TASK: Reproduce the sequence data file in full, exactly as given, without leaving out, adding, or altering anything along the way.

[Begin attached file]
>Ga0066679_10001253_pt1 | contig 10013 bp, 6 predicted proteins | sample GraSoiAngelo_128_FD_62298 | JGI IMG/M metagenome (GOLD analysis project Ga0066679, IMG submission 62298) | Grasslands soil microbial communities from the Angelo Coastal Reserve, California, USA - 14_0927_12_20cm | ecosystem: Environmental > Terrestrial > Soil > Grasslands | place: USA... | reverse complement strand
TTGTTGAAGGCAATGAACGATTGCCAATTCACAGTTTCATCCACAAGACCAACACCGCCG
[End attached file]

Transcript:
>Ga0066679_10001253_pt1 | contig 10013 bp, 6 predicted proteins | sample GraSoiAngelo_128_FD_62298 | JGI IMG/M metagenome (GOLD analysis project Ga0066679, IMG submission 62298) | Grasslands soil microbial communities from the Angelo Coastal Reserve, California, USA - 14_0927_12_20cm | ecosystem: Environmental > Terrestrial > Soil > Grasslands | place: USA... | reverse complement strand
TTGTTGAAGGCAATGAACGATTGCCAATTCACAGTTTCATCCACAAGACCAACACCGCCG